New Strides for iCommons Japan
Matt Haughey, December 2nd, 2003
Date is set for release of official Japanese licenses; Creative Commons’ website now offers Japanese translation of license selection process
Tokyo, JAPAN — The Creative Commons Japan licenses will roll out on January 15, 2004, announced GLOCOM, the Japanese research institute leading the Silicon Valley nonprofit’s efforts here. Creative Commons also unveiled a Japanese translation of its licensing process, available now on its website for use with the general Creative Commons licenses.
“Building an international commons is our most important mission,” said Lawrence Lessig, Creative Commons’ chairman and professor of law at Stanford University, in Tokyo this week to promote Creative Commons’ various international projects. “GLOCOM has been the key to our launching the iCommons in Japan, and Japan is critical to our strategy internationally.”
“We are very happy to be among the first iCommons participants,” said Motohiro Tsuchiya, member of Creative Commons Japan and associate professor at GLOCOM, International University of Japan. “This is a collective work of many ‘commoners’ here in Japan, who have a unique culture of sharing creative works such as comics, animations, haikus, and more. It makes it easier for us to understand the spirit of Creative Commons.”
The Creative Commons Japan team today made its latest drafts of the Japanese licenses available for public review from the Creative Commons website, (see http://creativecommons.org/projects/international/jp/), and Creative Commons released its first content-negotiated translation of its licensing process.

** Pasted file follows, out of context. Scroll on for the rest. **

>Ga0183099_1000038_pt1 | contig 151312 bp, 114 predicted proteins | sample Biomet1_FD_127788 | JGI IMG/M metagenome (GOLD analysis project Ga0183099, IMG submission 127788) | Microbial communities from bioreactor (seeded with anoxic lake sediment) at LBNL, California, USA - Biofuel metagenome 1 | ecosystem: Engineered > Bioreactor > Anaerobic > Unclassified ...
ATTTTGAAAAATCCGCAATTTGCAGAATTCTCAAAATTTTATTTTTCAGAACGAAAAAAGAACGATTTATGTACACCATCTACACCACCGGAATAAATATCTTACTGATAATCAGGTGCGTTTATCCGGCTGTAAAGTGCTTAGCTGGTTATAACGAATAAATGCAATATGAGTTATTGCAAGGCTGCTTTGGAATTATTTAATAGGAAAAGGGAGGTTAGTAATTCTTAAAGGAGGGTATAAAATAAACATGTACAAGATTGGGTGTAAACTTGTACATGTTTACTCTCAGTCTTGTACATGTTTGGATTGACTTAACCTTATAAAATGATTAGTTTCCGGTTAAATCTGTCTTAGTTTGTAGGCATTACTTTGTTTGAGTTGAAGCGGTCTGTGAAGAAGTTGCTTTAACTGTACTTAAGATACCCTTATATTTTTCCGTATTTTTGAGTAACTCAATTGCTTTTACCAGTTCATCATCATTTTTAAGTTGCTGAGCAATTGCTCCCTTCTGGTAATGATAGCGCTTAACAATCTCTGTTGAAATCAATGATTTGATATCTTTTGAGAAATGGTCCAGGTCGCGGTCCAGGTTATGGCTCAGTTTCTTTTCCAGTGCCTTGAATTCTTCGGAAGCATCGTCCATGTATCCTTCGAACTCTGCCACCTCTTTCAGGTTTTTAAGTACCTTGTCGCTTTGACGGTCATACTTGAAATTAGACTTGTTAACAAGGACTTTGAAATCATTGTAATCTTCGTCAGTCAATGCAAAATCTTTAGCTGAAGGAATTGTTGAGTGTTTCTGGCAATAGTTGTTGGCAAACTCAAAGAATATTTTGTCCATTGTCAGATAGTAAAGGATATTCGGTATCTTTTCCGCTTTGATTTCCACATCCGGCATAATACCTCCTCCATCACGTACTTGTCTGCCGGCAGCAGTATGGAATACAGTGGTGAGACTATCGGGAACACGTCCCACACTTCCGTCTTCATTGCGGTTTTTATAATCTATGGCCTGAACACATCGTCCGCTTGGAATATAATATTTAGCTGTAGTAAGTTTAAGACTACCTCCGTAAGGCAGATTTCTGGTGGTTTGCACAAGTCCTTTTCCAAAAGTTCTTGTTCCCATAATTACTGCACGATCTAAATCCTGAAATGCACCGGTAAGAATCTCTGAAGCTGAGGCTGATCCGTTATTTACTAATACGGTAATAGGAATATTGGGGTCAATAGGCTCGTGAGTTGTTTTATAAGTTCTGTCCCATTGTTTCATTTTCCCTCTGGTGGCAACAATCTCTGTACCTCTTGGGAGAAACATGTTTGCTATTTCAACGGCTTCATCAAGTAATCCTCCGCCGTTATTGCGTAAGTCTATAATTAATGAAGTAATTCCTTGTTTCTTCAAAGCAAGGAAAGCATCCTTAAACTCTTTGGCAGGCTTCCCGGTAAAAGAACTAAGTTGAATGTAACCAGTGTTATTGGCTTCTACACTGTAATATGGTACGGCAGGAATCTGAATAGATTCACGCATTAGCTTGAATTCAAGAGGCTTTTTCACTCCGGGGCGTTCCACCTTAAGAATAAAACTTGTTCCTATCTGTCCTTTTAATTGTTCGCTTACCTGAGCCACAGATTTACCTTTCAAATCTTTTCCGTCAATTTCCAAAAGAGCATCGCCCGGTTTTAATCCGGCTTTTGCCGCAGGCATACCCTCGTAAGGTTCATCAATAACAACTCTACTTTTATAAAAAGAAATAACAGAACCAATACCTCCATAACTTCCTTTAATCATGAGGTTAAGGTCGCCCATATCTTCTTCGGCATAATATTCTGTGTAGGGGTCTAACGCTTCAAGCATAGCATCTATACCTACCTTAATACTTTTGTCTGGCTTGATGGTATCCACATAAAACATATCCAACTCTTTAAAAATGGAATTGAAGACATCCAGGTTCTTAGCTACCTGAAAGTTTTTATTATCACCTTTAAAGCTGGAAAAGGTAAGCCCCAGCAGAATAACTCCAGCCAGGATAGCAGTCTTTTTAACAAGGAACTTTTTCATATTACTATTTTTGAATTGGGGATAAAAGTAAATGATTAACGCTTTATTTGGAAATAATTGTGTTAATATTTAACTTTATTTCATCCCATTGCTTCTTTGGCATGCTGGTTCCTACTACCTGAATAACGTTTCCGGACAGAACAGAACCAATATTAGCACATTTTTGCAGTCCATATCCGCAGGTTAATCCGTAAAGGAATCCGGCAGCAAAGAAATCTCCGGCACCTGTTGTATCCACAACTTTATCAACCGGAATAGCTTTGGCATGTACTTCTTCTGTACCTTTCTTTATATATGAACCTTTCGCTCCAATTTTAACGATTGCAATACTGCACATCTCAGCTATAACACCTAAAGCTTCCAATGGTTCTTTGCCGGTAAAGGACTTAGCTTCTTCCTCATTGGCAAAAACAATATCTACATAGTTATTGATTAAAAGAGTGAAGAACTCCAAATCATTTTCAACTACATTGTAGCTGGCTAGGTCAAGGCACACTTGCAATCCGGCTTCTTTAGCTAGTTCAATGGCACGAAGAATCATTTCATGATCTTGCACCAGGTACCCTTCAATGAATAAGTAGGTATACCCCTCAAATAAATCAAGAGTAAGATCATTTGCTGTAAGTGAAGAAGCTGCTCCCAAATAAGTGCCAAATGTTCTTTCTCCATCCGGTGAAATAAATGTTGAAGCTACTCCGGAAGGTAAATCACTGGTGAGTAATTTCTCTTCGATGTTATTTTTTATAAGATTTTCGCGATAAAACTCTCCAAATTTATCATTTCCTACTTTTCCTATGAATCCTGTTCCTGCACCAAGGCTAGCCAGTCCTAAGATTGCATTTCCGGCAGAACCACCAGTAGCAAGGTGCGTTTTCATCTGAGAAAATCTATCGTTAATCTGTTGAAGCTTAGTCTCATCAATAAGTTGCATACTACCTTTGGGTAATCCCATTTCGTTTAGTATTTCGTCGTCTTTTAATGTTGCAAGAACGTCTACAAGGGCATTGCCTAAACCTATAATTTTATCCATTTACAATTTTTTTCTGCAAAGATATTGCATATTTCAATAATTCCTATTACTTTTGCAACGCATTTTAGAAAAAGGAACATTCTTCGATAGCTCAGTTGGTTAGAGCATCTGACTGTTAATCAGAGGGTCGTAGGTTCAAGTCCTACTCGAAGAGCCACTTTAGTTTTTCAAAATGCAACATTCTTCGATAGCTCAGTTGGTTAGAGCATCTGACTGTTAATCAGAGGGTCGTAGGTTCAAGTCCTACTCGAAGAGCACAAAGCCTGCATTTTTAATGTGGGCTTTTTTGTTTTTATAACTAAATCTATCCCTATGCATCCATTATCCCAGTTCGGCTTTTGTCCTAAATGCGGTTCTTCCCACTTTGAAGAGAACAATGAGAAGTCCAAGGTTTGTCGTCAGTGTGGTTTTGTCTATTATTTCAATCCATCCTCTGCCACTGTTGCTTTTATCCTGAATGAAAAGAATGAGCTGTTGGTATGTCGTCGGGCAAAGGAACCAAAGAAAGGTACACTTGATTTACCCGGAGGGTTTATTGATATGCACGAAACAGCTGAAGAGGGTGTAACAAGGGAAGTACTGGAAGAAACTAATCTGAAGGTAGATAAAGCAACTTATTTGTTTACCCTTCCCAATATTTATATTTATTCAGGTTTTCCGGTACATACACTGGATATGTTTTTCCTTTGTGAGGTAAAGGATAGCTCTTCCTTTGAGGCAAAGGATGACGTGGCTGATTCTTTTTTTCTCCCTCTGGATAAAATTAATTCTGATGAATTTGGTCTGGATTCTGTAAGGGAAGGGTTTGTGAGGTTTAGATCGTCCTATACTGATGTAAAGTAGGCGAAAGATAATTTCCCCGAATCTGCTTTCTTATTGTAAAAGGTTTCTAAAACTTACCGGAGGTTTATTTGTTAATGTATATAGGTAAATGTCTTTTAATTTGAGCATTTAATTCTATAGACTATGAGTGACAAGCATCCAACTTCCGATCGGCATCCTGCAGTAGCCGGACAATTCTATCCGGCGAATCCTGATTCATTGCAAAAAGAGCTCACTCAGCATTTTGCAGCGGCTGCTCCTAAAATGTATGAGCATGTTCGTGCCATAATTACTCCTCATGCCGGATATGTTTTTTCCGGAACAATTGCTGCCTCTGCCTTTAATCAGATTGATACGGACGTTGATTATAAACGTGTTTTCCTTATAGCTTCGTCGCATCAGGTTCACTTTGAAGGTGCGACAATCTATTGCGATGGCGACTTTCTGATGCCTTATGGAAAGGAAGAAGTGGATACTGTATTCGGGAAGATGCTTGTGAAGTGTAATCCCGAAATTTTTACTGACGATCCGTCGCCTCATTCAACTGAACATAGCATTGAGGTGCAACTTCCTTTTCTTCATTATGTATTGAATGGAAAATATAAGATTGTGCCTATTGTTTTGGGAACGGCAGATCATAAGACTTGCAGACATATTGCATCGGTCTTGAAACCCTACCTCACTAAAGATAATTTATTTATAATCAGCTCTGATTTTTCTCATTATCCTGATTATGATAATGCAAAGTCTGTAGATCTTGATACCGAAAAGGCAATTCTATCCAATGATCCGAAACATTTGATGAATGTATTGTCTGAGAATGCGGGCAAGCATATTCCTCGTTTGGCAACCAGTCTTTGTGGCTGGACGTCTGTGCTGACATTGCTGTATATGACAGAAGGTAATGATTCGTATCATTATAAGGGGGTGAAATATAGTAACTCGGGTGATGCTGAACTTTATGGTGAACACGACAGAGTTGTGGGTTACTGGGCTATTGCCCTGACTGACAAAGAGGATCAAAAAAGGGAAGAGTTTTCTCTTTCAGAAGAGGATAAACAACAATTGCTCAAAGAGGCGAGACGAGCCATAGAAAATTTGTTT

Japanese-speaking visitors to the Creative Commons site now automatically view a full translation of the license choice process as the site detects the users’ web browser settings. More translations will follow shortly, said Creative Commons. (For the translated text, see: http://creativecommons.org/license/?lang=ja.)
GLOCOM was established in 1991 as a social science research institute specializing in the study of information society as well as Japanese society. From the outset it was thought that the collection and dissemination of information through the utilization of computer networks was important, and this goal was realized in 1993 when the center established an Internet connection. Ever since, by utilizing the most up-to-date information and communication technologies, GLOCOM has been able to engage in various research activities, including generation of policy proposals and involvement in education-related projects. GLOCOM has set out to be a modern information “intelprise,” an institution promoting the distribution and sharing of “wisdom.”
More at http://www.glocom.ac.jp/.
About Creative Commons
A nonprofit corporation, Creative Commons promotes the creative re-use of
intellectual works — whether owned or public domain. It is sustained by the
generous support of The Center for the Public Domain, the John D. and
Catherine T. MacArthur Foundation, and the Hewlett Foundation. Creative Commons is based at Stanford Law School, where it shares staff, space, and inspiration with the school’s Center for Internet and Society.
For general information, visit http://creativecommons.org/.
iCommons Japan Project Lead, GLOCOM
iCommons Coordinator, Creative Commons
Glenn Otis Brown
Executive Director, Creative Commons